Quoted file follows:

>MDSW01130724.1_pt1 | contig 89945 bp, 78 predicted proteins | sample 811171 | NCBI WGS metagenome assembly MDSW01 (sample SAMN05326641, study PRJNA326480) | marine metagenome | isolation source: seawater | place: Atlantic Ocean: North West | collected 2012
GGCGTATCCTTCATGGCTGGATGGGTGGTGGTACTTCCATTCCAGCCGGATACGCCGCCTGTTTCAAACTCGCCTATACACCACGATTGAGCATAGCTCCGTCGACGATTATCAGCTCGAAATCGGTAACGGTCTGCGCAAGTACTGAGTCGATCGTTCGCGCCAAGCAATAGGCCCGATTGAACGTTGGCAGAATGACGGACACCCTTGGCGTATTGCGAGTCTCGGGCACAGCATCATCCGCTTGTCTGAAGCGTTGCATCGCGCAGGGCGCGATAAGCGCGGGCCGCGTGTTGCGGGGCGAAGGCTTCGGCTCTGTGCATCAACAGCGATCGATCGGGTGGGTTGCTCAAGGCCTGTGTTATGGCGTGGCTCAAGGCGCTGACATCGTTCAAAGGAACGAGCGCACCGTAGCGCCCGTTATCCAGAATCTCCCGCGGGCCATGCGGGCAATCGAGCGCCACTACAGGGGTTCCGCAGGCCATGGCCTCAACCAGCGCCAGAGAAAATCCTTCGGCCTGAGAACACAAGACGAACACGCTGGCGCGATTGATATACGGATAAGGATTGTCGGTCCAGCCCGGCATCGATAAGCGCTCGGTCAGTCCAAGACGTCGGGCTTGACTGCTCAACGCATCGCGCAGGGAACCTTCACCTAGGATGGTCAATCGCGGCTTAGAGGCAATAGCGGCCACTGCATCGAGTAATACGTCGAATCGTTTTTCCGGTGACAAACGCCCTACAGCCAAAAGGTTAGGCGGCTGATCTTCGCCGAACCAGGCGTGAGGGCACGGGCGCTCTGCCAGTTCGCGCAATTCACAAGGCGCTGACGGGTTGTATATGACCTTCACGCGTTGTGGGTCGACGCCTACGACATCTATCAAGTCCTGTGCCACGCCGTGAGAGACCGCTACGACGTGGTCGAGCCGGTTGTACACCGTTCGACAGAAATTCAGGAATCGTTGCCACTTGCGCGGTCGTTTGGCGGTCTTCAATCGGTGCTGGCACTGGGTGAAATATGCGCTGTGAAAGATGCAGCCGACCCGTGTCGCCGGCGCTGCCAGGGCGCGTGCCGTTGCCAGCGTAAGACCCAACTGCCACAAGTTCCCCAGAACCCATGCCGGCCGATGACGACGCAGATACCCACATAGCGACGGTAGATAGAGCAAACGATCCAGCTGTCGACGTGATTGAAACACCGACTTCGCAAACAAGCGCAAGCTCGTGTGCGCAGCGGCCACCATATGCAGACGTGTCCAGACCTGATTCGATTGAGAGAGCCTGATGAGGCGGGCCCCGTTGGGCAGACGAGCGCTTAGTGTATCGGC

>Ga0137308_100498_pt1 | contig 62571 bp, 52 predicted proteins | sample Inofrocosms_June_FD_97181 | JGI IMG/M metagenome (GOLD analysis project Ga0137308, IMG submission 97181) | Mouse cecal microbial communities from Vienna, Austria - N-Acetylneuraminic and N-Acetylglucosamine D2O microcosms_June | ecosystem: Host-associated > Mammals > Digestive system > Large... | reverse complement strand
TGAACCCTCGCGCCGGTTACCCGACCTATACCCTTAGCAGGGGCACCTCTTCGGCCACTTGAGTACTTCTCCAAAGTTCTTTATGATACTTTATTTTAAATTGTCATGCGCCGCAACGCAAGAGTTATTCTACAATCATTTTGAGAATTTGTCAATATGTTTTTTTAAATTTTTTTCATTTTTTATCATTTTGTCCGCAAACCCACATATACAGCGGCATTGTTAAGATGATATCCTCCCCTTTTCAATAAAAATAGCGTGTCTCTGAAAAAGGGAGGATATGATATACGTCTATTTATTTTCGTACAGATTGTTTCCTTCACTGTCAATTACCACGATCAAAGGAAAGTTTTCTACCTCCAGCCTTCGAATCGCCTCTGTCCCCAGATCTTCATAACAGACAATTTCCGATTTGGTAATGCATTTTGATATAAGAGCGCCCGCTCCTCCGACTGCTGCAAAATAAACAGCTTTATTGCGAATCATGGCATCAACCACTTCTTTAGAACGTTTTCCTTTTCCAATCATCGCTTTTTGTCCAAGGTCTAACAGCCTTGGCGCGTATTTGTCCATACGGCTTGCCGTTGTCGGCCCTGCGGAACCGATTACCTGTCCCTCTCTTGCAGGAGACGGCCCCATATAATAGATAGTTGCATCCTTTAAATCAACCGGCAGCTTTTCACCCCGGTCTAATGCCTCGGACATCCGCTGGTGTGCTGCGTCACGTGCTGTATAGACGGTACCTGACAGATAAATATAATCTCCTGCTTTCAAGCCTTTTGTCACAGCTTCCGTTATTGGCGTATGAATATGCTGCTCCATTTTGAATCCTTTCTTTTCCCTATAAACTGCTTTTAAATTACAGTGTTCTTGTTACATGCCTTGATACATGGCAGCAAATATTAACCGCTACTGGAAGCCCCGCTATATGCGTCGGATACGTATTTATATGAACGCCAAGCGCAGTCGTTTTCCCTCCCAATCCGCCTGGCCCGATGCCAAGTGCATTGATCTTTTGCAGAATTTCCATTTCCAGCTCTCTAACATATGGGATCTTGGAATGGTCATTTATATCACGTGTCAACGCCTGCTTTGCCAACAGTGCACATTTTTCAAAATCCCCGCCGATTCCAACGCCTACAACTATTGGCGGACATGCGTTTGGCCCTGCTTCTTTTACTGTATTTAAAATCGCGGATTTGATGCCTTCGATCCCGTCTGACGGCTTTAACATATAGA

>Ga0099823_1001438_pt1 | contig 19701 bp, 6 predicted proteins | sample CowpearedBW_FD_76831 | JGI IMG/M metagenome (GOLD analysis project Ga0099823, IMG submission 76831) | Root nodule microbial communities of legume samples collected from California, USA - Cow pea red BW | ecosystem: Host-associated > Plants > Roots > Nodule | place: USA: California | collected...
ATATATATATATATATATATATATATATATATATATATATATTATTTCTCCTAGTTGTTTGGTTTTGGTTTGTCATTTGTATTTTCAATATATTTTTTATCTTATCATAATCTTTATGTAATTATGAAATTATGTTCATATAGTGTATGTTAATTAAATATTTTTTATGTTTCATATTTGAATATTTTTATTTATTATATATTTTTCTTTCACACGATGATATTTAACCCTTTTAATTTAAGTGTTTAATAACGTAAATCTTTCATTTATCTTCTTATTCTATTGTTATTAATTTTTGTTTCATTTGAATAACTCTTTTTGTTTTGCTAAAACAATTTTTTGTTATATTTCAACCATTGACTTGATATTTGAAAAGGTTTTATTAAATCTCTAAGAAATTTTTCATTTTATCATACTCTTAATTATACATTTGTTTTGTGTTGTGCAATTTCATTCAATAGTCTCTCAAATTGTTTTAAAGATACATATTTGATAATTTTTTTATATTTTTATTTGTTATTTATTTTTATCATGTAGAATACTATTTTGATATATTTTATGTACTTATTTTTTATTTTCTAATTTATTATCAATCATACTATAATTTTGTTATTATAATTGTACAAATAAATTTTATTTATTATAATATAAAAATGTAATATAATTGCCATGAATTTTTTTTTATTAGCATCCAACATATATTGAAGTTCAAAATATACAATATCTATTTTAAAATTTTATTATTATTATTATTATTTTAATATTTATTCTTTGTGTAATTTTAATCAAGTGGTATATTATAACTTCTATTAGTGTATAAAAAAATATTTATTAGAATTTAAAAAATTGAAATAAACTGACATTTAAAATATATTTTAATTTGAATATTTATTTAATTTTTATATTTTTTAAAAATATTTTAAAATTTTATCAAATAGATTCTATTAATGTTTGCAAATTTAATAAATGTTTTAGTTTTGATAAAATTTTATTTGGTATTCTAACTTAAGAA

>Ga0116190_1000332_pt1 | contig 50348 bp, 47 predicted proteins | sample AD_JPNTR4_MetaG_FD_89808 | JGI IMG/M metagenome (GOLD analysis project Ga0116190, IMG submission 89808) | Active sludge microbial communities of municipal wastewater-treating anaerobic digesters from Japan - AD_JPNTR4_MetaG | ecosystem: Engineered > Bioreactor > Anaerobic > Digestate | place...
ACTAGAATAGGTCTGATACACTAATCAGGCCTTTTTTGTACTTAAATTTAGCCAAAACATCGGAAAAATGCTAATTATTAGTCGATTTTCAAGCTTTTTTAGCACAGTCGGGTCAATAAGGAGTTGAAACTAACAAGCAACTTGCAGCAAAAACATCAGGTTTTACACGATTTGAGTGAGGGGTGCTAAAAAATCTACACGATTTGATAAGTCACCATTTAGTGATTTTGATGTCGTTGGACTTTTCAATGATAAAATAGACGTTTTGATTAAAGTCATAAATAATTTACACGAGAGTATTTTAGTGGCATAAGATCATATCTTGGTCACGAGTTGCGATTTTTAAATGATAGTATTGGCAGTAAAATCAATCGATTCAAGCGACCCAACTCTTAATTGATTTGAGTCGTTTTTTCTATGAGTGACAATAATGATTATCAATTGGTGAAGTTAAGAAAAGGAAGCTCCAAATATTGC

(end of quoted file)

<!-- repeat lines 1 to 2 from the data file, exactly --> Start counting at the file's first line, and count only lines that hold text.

>MDSW01130724.1_pt1 | contig 89945 bp, 78 predicted proteins | sample 811171 | NCBI WGS metagenome assembly MDSW01 (sample SAMN05326641, study PRJNA326480) | marine metagenome | isolation source: seawater | place: Atlantic Ocean: North West | collected 2012
GGCGTATCCTTCATGGCTGGATGGGTGGTGGTACTTCCATTCCAGCCGGATACGCCGCCTGTTTCAAACTCGCCTATACACCACGATTGAGCATAGCTCCGTCGACGATTATCAGCTCGAAATCGGTAACGGTCTGCGCAAGTACTGAGTCGATCGTTCGCGCCAAGCAATAGGCCCGATTGAACGTTGGCAGAATGACGGACACCCTTGGCGTATTGCGAGTCTCGGGCACAGCATCATCCGCTTGTCTGAAGCGTTGCATCGCGCAGGGCGCGATAAGCGCGGGCCGCGTGTTGCGGGGCGAAGGCTTCGGCTCTGTGCATCAACAGCGATCGATCGGGTGGGTTGCTCAAGGCCTGTGTTATGGCGTGGCTCAAGGCGCTGACATCGTTCAAAGGAACGAGCGCACCGTAGCGCCCGTTATCCAGAATCTCCCGCGGGCCATGCGGGCAATCGAGCGCCACTACAGGGGTTCCGCAGGCCATGGCCTCAACCAGCGCCAGAGAAAATCCTTCGGCCTGAGAACACAAGACGAACACGCTGGCGCGATTGATATACGGATAAGGATTGTCGGTCCAGCCCGGCATCGATAAGCGCTCGGTCAGTCCAAGACGTCGGGCTTGACTGCTCAACGCATCGCGCAGGGAACCTTCACCTAGGATGGTCAATCGCGGCTTAGAGGCAATAGCGGCCACTGCATCGAGTAATACGTCGAATCGTTTTTCCGGTGACAAACGCCCTACAGCCAAAAGGTTAGGCGGCTGATCTTCGCCGAACCAGGCGTGAGGGCACGGGCGCTCTGCCAGTTCGCGCAATTCACAAGGCGCTGACGGGTTGTATATGACCTTCACGCGTTGTGGGTCGACGCCTACGACATCTATCAAGTCCTGTGCCACGCCGTGAGAGACCGCTACGACGTGGTCGAGCCGGTTGTACACCGTTCGACAGAAATTCAGGAATCGTTGCCACTTGCGCGGTCGTTTGGCGGTCTTCAATCGGTGCTGGCACTGGGTGAAATATGCGCTGTGAAAGATGCAGCCGACCCGTGTCGCCGGCGCTGCCAGGGCGCGTGCCGTTGCCAGCGTAAGACCCAACTGCCACAAGTTCCCCAGAACCCATGCCGGCCGATGACGACGCAGATACCCACATAGCGACGGTAGATAGAGCAAACGATCCAGCTGTCGACGTGATTGAAACACCGACTTCGCAAACAAGCGCAAGCTCGTGTGCGCAGCGGCCACCATATGCAGACGTGTCCAGACCTGATTCGATTGAGAGAGCCTGATGAGGCGGGCCCCGTTGGGCAGACGAGCGCTTAGTGTATCGGC